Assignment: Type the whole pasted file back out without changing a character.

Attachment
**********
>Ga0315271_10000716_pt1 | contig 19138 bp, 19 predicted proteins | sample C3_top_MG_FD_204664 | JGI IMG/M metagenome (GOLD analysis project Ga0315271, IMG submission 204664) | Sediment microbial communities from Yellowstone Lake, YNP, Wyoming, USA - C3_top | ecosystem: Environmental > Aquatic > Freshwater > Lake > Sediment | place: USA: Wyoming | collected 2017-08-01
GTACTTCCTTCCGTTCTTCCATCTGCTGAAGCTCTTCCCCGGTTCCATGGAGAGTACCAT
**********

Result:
>Ga0315271_10000716_pt1 | contig 19138 bp, 19 predicted proteins | sample C3_top_MG_FD_204664 | JGI IMG/M metagenome (GOLD analysis project Ga0315271, IMG submission 204664) | Sediment microbial communities from Yellowstone Lake, YNP, Wyoming, USA - C3_top | ecosystem: Environmental > Aquatic > Freshwater > Lake > Sediment | place: USA: Wyoming | collected 2017-08-01
GTACTTCCTTCCGTTCTTCCATCTGCTGAAGCTCTTCCCCGGTTCCATGGAGAGTACCAT